Will all really be fair in employment and law?
6 February 1998
Martin Warren looks at the implications of the new "Fairness at Work' White Paper. Martin Warren is an employment partner at Eversheds.
Employment lawyers are having to come to terms with one of the most significant papers to emerge from the Labour government.
The "Fairness at Work" White Paper has taken 12 months to propose the implementation of a 22-word sentence contained in Labour's election manifesto: "Where a majority of the relevant workforce vote in a ballot for the union to represent them, the union should be recognised."
It is not since the 1970s that there has been a statutory system of trade union recognition in the UK. Last time it ended in the Grunwick dispute, which arose out of a refusal by the employer to recognise the Association of Professional Executive Clerical and Computer Staff (APEX).
Ultimately the employer succeeded in the courts in having the recommendation to recognise APEX removed, but not before weeks of ugly confrontation on the picket line. It is hoped this time around that the new provision will be sufficiently workable, so that they will deliver clear results either granting or refusing recognition on a site by site basis.
Employment law is a partisan discipline with most major practices either being known as employer firms or employee/trade union firms. But employment lawyers on both sides of the divide must understand the White Paper, because its provisions are expected to form the basis of a new Employment Bill.
Those advising employers should examine the provisions closely, as it is suggested there should be a three-year period between workplace ballots. It will be important to ensure that the trade union has the necessary level of support to be able to call for a ballot and that the workplace constituency is identified.
In the event of dispute, consideration should be given to referring the matter to the independent third party (the Central Arbitration Committee), proposed to hear such claims. From an employer's perspective, even if such an application is unsuccessful, valuable time may be gained in order to decrease the chance of a yes vote.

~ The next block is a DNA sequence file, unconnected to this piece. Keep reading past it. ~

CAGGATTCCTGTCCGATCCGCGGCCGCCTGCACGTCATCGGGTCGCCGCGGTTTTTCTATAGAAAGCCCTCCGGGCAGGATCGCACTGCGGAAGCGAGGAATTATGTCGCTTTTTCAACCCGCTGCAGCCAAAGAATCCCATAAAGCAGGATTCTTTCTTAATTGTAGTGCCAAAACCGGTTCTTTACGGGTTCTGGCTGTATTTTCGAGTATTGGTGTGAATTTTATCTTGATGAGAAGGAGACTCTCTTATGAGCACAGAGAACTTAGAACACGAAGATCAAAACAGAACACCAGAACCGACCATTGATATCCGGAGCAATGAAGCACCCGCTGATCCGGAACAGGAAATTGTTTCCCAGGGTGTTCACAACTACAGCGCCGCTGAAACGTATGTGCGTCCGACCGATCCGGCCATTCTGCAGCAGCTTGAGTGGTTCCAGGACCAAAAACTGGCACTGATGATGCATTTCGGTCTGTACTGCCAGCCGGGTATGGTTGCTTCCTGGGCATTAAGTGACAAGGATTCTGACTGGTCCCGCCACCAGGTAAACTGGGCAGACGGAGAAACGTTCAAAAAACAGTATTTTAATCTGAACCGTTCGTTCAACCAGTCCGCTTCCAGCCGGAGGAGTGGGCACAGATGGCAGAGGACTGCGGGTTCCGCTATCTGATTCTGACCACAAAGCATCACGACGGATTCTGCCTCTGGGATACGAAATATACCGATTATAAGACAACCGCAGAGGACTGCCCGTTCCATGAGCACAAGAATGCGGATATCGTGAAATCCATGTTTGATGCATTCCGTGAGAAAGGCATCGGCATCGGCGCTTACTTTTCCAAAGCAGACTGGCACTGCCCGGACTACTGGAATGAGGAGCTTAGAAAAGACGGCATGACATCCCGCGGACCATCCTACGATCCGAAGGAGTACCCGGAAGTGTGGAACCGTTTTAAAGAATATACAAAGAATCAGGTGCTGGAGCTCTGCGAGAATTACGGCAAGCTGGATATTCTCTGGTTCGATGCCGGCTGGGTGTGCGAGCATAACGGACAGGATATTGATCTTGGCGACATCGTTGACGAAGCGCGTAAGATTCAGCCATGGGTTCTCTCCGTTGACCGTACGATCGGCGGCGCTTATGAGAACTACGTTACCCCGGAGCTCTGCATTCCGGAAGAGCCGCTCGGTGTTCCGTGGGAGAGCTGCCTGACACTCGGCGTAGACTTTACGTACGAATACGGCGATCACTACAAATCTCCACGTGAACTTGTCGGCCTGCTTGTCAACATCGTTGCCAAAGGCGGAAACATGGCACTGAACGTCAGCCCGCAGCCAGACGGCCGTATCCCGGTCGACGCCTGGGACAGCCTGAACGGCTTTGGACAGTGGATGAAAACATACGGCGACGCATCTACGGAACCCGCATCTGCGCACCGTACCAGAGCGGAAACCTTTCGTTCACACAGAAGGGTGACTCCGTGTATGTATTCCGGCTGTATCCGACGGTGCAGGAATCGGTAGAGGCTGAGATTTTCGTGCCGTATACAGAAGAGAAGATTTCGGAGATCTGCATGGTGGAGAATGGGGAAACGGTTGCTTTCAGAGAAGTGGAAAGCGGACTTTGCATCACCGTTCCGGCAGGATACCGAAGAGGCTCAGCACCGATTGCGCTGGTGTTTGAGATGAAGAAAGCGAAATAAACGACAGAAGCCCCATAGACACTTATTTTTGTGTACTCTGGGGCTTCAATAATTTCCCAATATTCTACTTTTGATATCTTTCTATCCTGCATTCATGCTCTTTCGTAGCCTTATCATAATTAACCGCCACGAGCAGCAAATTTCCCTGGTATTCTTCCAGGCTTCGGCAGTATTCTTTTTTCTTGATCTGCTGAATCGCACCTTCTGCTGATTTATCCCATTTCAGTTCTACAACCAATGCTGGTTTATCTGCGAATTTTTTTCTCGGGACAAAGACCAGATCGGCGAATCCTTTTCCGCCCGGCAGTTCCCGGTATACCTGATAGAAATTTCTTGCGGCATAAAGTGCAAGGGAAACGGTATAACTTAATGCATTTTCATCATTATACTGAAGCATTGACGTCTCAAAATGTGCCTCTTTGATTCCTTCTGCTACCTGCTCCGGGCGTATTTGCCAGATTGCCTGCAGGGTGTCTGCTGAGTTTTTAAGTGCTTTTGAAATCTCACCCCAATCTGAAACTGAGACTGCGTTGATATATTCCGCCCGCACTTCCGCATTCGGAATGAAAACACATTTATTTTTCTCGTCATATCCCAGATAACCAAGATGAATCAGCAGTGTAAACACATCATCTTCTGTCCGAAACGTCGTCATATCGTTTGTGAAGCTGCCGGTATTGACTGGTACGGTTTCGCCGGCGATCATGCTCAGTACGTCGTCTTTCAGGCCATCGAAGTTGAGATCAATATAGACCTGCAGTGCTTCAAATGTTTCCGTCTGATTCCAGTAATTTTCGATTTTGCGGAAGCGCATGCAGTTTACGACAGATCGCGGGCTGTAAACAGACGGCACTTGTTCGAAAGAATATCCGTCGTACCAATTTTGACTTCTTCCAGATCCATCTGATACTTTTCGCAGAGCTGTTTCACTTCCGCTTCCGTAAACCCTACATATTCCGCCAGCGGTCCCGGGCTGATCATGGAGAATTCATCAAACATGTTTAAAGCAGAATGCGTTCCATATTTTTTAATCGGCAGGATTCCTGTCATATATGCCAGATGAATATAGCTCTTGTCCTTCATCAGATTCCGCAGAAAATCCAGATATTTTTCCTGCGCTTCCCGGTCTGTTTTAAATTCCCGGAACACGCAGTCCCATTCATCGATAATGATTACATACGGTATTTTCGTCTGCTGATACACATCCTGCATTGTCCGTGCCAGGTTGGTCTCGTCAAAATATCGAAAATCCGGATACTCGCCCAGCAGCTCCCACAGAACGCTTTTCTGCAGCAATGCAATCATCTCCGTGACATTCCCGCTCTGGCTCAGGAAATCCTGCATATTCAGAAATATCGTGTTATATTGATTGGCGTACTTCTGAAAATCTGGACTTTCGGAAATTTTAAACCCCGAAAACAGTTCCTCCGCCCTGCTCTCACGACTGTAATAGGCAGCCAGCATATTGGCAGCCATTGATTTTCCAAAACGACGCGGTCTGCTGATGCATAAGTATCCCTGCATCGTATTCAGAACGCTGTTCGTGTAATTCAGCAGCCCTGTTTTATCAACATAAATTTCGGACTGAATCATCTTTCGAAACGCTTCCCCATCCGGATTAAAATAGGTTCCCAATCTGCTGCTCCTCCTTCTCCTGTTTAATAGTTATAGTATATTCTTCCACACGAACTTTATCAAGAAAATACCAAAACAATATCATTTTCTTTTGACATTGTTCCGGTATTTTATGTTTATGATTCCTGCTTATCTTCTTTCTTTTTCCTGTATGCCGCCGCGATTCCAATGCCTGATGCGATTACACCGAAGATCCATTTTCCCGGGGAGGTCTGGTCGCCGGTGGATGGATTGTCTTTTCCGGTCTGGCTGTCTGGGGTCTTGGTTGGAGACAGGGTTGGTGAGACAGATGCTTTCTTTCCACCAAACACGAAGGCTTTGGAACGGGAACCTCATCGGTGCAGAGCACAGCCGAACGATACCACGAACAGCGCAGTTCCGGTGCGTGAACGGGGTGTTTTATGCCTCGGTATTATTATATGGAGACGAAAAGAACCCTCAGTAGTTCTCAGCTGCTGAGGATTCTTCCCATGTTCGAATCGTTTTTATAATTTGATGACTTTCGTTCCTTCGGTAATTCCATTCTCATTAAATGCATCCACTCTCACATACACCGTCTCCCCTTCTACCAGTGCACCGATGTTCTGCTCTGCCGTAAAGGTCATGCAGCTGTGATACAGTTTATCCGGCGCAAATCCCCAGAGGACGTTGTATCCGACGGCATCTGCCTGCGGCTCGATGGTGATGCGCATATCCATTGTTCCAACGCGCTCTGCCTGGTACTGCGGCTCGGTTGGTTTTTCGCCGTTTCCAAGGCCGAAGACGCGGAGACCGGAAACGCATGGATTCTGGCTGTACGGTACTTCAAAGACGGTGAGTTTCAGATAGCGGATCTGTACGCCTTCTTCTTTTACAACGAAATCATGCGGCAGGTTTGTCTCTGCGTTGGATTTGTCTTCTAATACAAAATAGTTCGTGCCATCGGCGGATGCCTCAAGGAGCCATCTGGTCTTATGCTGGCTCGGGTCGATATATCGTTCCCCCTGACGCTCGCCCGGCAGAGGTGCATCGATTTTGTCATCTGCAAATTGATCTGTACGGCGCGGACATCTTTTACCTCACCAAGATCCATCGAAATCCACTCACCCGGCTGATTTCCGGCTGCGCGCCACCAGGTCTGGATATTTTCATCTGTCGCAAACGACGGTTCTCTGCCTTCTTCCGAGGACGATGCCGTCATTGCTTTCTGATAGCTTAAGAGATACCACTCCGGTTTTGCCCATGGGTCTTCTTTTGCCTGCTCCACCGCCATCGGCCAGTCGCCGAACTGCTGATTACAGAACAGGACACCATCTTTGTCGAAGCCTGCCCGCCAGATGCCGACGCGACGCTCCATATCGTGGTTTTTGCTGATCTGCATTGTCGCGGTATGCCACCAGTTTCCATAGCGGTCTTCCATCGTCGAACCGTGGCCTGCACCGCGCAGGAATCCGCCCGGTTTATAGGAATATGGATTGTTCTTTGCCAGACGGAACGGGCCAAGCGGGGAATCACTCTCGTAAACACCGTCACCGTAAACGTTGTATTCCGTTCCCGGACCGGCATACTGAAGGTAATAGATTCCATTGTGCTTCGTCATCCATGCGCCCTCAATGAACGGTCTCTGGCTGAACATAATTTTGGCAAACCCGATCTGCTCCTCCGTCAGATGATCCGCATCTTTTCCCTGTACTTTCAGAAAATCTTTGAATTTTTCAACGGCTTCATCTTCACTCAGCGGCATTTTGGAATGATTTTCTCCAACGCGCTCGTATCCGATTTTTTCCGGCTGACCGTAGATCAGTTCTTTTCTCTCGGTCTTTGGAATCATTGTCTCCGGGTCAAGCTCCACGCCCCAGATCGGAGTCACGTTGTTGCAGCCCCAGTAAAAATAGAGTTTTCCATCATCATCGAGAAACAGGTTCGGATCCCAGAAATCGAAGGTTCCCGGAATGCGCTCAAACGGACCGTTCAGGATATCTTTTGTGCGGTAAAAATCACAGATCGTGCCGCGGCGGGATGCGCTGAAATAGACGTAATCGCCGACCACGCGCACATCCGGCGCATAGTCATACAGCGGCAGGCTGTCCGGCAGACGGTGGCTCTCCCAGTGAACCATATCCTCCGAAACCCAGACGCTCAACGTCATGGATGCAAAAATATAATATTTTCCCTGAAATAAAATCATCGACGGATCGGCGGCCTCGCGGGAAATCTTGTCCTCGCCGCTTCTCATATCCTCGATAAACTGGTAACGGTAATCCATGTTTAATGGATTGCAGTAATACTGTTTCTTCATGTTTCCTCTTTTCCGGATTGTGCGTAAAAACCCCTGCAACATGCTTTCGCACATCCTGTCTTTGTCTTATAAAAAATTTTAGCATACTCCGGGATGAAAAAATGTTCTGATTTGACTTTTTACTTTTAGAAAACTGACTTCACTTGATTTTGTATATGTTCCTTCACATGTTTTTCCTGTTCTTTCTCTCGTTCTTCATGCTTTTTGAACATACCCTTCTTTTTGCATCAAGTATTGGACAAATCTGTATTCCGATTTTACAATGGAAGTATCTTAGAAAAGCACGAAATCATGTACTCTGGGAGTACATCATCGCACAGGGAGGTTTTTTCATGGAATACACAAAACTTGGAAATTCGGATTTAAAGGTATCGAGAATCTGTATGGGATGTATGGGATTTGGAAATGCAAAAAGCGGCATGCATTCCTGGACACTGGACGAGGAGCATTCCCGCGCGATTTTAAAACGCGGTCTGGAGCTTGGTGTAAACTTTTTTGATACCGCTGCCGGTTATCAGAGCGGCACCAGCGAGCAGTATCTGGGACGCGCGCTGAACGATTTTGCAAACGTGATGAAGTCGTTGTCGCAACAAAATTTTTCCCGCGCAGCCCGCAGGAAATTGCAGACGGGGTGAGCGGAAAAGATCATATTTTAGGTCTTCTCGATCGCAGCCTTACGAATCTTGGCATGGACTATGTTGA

Where an employer accepts the vote is going to go in favour of recognition, consideration should be given to entering into a voluntary recognition agreement with a trade union. Such an arrangement is likely to give scope for flexibility in the relationship later on.
Difficult considerations will arise from the trade union perspective in relation to the appropriate constituency, and a trade union will need to be clear as to its long-term objectives. For example, is the trade union seeking to represent an entire workforce or is it going to be content with recognition rights for a sub-group within it?
Timing will also be important for the union. It cannot afford to trigger a ballot before it is confident of the result and may wish to speed up or slow down the debate as to the appropriate constituency, depending upon its preferred timescale.
Ensuring a high turnout is also in the interests of the union, which will need to ensure that it encourages as many of the constituency as possible to participate in the ballot. The target is to win a majority in a ballot where at least 40 per cent of the constituency casts a vote.
The White Paper also contains other significant proposed changes. Qualifying periods for unfair dismissal falls to 12 months service (it is currently two years), and the current limit on tribunal awards (£12,000) is removed. Compensation for unfair dismissal will therefore be unlimited, as is currently the case with sex and race claims.
Employers should anticipate this change by reviewing their disciplinary practices and procedures to ensure compliance with best practice.
The proposed changes to strikers' rights will change the tactics for both sides in an industrial dispute, as the employer has lost the ultimate weapon - mass dismissal without compensation - but the trade union knows that it now has a greater incentive to ensure that pre-industrial action ballots are undertaken so as to gain this protection for its members.
Whatever the long-term effect of these changes, employment lawyers will continue to play an important role in advising employers, employees and trade unions in industrial relations.